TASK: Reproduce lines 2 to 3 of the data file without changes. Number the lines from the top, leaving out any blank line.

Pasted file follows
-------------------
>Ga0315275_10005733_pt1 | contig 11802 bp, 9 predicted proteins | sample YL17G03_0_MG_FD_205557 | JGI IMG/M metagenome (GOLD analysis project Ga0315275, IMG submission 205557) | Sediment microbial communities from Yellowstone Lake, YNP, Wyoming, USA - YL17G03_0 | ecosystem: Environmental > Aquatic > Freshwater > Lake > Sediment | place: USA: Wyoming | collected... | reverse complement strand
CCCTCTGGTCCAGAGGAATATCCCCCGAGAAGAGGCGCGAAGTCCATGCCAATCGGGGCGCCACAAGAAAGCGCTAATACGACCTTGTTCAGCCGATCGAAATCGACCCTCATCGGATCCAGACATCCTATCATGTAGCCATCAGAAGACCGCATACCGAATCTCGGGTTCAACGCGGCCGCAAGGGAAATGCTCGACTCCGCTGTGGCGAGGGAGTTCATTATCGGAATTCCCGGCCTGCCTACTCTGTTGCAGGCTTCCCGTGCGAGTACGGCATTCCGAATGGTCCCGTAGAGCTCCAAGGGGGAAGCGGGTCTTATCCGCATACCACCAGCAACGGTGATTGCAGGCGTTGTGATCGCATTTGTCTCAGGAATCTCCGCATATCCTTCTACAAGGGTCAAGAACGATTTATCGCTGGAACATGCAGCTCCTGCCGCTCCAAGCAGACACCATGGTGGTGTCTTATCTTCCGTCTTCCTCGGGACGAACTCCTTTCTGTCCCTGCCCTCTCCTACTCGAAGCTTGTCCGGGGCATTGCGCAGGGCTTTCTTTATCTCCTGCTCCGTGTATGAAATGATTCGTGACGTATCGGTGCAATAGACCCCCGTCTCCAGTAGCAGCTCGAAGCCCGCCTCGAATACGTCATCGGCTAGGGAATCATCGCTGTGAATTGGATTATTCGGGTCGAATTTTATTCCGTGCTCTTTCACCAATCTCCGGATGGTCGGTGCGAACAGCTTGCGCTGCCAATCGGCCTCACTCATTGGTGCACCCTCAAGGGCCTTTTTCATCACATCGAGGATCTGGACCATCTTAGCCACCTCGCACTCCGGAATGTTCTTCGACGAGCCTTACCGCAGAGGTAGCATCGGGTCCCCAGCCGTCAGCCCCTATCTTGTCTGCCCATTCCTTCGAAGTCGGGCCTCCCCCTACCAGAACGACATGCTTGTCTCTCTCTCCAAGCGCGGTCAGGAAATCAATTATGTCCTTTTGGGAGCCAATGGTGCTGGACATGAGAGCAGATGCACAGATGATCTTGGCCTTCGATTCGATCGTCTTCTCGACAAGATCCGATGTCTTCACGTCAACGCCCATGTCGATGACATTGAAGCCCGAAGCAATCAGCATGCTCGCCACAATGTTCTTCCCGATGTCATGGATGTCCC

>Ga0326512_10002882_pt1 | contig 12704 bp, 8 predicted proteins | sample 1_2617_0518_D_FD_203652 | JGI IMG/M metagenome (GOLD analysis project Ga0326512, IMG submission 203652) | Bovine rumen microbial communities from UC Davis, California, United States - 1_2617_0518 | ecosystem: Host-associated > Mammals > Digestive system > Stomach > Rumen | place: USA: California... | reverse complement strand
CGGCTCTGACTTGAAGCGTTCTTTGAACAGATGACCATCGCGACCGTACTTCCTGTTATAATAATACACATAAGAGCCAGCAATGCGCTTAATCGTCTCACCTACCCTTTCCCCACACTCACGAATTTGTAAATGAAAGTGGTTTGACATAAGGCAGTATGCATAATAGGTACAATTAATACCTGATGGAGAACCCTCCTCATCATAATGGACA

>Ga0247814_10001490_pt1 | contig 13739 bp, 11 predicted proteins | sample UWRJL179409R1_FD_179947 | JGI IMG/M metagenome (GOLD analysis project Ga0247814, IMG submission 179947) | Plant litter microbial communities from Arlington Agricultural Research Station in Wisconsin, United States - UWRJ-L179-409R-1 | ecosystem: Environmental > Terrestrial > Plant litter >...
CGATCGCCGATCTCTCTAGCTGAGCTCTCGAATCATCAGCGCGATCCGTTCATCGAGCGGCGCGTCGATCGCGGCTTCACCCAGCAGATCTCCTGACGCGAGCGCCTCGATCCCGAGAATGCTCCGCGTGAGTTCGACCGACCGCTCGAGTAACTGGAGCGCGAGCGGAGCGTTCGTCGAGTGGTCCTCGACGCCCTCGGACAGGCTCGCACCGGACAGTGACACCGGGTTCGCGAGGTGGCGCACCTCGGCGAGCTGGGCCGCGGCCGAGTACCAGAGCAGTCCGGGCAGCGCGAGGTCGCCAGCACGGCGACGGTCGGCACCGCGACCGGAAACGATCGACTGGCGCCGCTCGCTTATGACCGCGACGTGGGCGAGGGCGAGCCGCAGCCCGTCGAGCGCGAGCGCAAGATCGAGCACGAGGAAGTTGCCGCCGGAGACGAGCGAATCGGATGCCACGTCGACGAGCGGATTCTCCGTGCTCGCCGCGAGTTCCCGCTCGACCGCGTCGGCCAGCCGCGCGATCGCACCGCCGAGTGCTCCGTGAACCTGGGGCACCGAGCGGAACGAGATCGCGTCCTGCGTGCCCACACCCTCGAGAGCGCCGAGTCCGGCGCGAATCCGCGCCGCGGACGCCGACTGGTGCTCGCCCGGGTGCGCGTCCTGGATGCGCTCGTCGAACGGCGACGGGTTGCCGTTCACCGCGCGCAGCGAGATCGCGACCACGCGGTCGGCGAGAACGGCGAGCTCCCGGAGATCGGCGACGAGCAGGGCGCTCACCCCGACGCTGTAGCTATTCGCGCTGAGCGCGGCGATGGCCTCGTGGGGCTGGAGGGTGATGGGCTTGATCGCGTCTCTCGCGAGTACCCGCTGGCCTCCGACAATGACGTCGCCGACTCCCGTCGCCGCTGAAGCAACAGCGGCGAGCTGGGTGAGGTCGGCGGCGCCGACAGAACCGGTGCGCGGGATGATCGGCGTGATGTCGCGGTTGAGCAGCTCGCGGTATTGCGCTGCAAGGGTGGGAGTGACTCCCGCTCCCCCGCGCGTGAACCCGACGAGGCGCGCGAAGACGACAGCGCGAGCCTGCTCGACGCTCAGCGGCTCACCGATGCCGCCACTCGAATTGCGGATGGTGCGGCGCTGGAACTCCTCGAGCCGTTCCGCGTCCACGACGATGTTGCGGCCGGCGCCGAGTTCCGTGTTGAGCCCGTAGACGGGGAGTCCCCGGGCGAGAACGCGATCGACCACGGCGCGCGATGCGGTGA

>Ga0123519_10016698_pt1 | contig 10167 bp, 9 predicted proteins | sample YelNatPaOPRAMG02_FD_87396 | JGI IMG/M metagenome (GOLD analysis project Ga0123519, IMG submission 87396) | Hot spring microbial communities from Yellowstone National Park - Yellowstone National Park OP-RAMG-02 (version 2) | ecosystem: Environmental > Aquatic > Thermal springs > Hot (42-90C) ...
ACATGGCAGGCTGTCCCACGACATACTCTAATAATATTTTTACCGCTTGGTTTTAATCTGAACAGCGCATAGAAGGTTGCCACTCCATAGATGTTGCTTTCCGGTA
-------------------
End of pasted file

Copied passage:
CCCTCTGGTCCAGAGGAATATCCCCCGAGAAGAGGCGCGAAGTCCATGCCAATCGGGGCGCCACAAGAAAGCGCTAATACGACCTTGTTCAGCCGATCGAAATCGACCCTCATCGGATCCAGACATCCTATCATGTAGCCATCAGAAGACCGCATACCGAATCTCGGGTTCAACGCGGCCGCAAGGGAAATGCTCGACTCCGCTGTGGCGAGGGAGTTCATTATCGGAATTCCCGGCCTGCCTACTCTGTTGCAGGCTTCCCGTGCGAGTACGGCATTCCGAATGGTCCCGTAGAGCTCCAAGGGGGAAGCGGGTCTTATCCGCATACCACCAGCAACGGTGATTGCAGGCGTTGTGATCGCATTTGTCTCAGGAATCTCCGCATATCCTTCTACAAGGGTCAAGAACGATTTATCGCTGGAACATGCAGCTCCTGCCGCTCCAAGCAGACACCATGGTGGTGTCTTATCTTCCGTCTTCCTCGGGACGAACTCCTTTCTGTCCCTGCCCTCTCCTACTCGAAGCTTGTCCGGGGCATTGCGCAGGGCTTTCTTTATCTCCTGCTCCGTGTATGAAATGATTCGTGACGTATCGGTGCAATAGACCCCCGTCTCCAGTAGCAGCTCGAAGCCCGCCTCGAATACGTCATCGGCTAGGGAATCATCGCTGTGAATTGGATTATTCGGGTCGAATTTTATTCCGTGCTCTTTCACCAATCTCCGGATGGTCGGTGCGAACAGCTTGCGCTGCCAATCGGCCTCACTCATTGGTGCACCCTCAAGGGCCTTTTTCATCACATCGAGGATCTGGACCATCTTAGCCACCTCGCACTCCGGAATGTTCTTCGACGAGCCTTACCGCAGAGGTAGCATCGGGTCCCCAGCCGTCAGCCCCTATCTTGTCTGCCCATTCCTTCGAAGTCGGGCCTCCCCCTACCAGAACGACATGCTTGTCTCTCTCTCCAAGCGCGGTCAGGAAATCAATTATGTCCTTTTGGGAGCCAATGGTGCTGGACATGAGAGCAGATGCACAGATGATCTTGGCCTTCGATTCGATCGTCTTCTCGACAAGATCCGATGTCTTCACGTCAACGCCCATGTCGATGACATTGAAGCCCGAAGCAATCAGCATGCTCGCCACAATGTTCTTCCCGATGTCATGGATGTCCC

>Ga0326512_10002882_pt1 | contig 12704 bp, 8 predicted proteins | sample 1_2617_0518_D_FD_203652 | JGI IMG/M metagenome (GOLD analysis project Ga0326512, IMG submission 203652) | Bovine rumen microbial communities from UC Davis, California, United States - 1_2617_0518 | ecosystem: Host-associated > Mammals > Digestive system > Stomach > Rumen | place: USA: California... | reverse complement strand